Yale library gets Cole Porter material

November 29, 1992

NEW HAVEN, Conn. -- A trove of Cole Porter material, written while he was a college student and discovered in a house in Kennebunk, Maine, has been acquired by the music library of Yale University.

The collection includes notes, lyrics and doodles as well as the score and lyrics for a football song and the outline for a college musical, both previously unknown. The 700 manuscript pages were written in pencil in Porter's neat, loopy hand while he was at Yale, from which he graduated in 1913.

The material is in eight small stenographic pads and three large notebooks that also have classroom notes on college courses ranging from Shakespeare and the 19th-century English poets to psychology and musical counterpoint. The notes are interspersed with Porter's fragmentary lyrics, doodles and comments.

One of the most prolific artists of the American musical theater, Porter wrote nearly 800 songs and two dozen musicals, several of which were turned into films. While at Yale, he wrote several musical entertainments, six of which were produced by the Yale University Dramatic Association or his fraternity, Delta Kappa Epsilon, and two football songs, "Bingo Eli Yale" and "Bulldog," which remain popular at Yale today.

His first Broadway show, "See America First," was a flop, but after the success of "Fifty Million Frenchmen" (1929), "Gay Divorcee" (1932) with Fred Astaire, and "Anything Goes" (1934) with Ethel Merman, Porter was ranked alongside Irving Berlin and George Gershwin. He is known also for such standards as "Night and Day," "Let's Do It," "I Get a Kick out of You," "Begin the Beguine" and "It's Delovely."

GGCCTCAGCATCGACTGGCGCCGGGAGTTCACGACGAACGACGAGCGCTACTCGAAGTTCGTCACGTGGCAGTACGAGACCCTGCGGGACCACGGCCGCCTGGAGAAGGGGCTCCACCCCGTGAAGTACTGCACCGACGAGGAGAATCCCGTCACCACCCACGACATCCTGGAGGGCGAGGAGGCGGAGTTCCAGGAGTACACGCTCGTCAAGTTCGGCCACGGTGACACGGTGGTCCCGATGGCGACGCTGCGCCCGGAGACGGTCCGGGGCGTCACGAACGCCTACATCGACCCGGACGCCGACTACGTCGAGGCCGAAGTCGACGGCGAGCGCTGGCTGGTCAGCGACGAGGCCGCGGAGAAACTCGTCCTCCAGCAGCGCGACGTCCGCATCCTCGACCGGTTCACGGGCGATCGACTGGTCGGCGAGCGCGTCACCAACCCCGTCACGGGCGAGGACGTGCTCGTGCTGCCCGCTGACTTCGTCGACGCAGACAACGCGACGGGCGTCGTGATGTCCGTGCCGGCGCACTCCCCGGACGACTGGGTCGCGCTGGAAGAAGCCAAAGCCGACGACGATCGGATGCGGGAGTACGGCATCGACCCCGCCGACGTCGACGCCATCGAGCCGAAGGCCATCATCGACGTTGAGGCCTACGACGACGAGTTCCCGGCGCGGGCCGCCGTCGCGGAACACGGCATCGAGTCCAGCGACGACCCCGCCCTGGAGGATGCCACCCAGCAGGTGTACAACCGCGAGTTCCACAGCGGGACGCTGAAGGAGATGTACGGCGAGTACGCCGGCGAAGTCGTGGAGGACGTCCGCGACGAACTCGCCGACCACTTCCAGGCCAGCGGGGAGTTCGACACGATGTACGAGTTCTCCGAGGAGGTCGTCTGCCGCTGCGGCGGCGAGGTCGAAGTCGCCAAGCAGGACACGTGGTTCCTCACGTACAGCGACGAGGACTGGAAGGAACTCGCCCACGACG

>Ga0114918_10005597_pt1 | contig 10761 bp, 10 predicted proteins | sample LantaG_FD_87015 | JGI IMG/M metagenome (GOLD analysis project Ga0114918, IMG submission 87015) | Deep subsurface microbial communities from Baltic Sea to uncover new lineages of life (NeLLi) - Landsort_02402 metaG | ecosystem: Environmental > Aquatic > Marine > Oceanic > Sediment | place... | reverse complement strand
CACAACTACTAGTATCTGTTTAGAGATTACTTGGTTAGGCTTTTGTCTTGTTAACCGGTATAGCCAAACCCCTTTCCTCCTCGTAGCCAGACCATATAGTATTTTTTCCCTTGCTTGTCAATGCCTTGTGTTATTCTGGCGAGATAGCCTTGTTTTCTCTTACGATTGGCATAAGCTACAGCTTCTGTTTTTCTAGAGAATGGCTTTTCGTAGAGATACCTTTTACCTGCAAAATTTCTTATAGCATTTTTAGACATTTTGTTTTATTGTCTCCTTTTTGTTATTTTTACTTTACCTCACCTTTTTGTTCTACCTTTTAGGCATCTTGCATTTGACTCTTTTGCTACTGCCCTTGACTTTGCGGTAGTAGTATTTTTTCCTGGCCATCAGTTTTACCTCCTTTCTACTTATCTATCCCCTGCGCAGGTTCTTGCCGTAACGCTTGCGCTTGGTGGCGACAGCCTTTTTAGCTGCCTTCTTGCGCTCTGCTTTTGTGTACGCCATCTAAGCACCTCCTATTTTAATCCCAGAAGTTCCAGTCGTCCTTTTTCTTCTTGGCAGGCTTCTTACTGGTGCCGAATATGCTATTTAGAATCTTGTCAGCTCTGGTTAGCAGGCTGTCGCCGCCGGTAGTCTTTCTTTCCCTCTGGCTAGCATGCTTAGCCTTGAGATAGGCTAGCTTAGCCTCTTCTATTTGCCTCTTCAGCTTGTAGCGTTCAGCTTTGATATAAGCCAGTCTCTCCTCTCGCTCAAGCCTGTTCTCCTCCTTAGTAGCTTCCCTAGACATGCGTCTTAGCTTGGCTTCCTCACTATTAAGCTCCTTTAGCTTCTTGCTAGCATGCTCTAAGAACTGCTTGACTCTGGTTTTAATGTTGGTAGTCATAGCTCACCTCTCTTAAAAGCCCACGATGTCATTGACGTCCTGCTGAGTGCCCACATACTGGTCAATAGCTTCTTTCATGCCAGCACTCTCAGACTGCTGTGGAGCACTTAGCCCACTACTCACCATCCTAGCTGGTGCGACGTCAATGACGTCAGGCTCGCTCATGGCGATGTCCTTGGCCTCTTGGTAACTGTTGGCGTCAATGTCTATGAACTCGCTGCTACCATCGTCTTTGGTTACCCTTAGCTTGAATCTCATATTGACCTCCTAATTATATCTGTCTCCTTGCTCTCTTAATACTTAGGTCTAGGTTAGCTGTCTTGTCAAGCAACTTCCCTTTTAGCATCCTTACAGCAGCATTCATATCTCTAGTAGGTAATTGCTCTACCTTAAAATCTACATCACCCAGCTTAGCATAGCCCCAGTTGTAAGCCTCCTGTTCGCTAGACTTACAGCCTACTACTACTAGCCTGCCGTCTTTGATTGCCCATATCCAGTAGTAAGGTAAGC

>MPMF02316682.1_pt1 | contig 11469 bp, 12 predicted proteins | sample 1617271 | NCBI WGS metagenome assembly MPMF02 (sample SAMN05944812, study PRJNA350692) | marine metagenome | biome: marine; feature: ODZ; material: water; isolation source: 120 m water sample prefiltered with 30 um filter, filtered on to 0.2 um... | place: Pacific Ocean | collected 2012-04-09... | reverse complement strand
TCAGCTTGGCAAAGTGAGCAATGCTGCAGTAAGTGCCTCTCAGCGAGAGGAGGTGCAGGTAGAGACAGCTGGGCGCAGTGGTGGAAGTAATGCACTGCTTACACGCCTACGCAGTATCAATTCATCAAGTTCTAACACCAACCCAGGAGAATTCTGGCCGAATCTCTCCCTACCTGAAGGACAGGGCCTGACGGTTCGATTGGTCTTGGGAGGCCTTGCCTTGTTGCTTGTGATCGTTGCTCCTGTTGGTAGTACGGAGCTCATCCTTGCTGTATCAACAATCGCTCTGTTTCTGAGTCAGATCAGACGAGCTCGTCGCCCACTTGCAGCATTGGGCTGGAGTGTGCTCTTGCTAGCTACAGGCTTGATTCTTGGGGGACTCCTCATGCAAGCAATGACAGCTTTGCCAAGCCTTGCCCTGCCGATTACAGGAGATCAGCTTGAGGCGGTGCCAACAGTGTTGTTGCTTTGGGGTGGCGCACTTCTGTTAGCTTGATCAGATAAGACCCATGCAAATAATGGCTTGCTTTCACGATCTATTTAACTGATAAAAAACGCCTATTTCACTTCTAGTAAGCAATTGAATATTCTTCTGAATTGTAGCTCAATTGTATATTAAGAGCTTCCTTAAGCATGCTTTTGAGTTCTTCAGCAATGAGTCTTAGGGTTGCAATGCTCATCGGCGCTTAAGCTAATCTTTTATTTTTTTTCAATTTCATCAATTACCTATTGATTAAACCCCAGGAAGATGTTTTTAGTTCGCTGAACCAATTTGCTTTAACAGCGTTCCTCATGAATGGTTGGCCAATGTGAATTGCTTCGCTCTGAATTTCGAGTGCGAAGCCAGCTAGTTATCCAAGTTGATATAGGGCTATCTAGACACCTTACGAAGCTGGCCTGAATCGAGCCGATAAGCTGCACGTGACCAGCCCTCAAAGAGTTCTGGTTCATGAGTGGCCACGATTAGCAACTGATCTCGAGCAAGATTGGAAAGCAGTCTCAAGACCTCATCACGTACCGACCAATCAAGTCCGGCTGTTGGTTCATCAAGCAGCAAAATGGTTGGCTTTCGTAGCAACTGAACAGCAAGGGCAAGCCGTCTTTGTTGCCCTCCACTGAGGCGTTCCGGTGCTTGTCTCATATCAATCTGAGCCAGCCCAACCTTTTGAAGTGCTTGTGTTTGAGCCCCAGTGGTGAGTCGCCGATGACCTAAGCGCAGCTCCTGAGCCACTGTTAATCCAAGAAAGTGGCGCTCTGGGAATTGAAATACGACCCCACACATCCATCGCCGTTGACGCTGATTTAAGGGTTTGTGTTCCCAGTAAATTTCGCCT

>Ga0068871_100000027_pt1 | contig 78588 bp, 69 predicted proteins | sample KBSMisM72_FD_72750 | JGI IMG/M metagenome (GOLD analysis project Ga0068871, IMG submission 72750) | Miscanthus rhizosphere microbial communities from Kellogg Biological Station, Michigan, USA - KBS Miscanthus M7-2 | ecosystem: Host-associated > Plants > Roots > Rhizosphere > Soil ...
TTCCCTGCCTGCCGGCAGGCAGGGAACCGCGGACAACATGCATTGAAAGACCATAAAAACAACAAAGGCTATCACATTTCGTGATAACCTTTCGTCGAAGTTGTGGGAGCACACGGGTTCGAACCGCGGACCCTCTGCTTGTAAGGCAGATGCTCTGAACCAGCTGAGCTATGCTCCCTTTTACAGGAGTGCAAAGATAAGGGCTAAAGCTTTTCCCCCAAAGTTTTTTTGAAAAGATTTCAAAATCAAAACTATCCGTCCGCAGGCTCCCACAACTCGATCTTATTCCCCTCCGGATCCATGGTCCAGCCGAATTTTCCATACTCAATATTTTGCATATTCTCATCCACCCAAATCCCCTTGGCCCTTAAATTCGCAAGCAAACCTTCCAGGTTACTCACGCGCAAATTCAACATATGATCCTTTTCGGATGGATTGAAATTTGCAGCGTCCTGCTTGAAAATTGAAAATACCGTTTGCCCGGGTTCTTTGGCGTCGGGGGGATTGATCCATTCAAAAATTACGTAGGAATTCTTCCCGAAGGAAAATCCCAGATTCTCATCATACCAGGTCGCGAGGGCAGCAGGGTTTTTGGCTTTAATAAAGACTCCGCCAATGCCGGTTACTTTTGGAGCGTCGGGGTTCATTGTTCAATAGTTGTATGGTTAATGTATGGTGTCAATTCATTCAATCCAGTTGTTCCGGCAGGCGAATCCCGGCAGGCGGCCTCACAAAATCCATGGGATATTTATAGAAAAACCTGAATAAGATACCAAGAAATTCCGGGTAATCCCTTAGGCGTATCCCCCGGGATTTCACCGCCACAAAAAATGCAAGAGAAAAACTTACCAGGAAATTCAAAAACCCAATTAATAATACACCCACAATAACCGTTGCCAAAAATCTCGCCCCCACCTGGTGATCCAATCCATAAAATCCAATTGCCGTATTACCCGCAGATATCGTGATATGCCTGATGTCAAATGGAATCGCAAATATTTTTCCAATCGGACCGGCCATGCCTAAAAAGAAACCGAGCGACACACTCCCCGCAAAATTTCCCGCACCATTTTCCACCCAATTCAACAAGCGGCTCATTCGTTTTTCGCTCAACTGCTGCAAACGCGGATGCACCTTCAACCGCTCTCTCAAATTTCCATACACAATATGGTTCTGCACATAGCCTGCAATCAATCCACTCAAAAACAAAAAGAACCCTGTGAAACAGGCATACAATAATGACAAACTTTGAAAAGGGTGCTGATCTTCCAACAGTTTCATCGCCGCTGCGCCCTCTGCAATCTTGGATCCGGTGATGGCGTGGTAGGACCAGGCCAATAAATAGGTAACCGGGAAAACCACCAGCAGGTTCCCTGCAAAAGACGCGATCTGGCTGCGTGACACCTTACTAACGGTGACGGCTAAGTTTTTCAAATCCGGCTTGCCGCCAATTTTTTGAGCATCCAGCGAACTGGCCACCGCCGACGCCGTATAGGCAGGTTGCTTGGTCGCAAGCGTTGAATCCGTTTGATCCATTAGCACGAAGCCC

Robert Kimball, a historian of the American musical theater and with Brendan Gill the co-author of the recently reissued biography "Cole," said the discovery provides "rare insight" into Porter's creativity.

"Also," he said, "it's wonderful to read Porter's attentive note-taking in a course on Shakespeare, and then sense his mind beginning to wander as he sketches out some lyrics. We see how he loved to play with words."

One of the racy verses Porter drafted during a lecture on "Pericles," "Antony and Cleopatra" and "Coriolanus" goes:

"Hell hangs o'er us

Like a sword of Damocles

We're the chorus

Of a box of Ramses"

William McBrien, a professor of English at Hofstra University who is working on a biography of Porter and is studying the notebooks, said of them: "It's not that they change our view of Porter but rather bolster what we know about such matters as his marriage, his Epicureanism, his intellectual interests and the things that influenced him."

Mr. O'Brien said he was struck by comments in the notebooks indicating that Porter was deeply impressed by the relationship between Wordsworth and his sister, Dorothy. After suffering from depression in his youth, Wordsworth went to live with his sister. The relationship proved restorative, and soon Wordsworth published his first important poetry.

"Wordsworth's relationship with his sister was based on domesticity and not sex," Mr. O'Brien said. "This helps us to understand Porter's marriage to the socialite Linda Lee Thomas. Although Porter was gay, his relationship with Linda was profound. When she died in 1954, that was the beginning of his decline."

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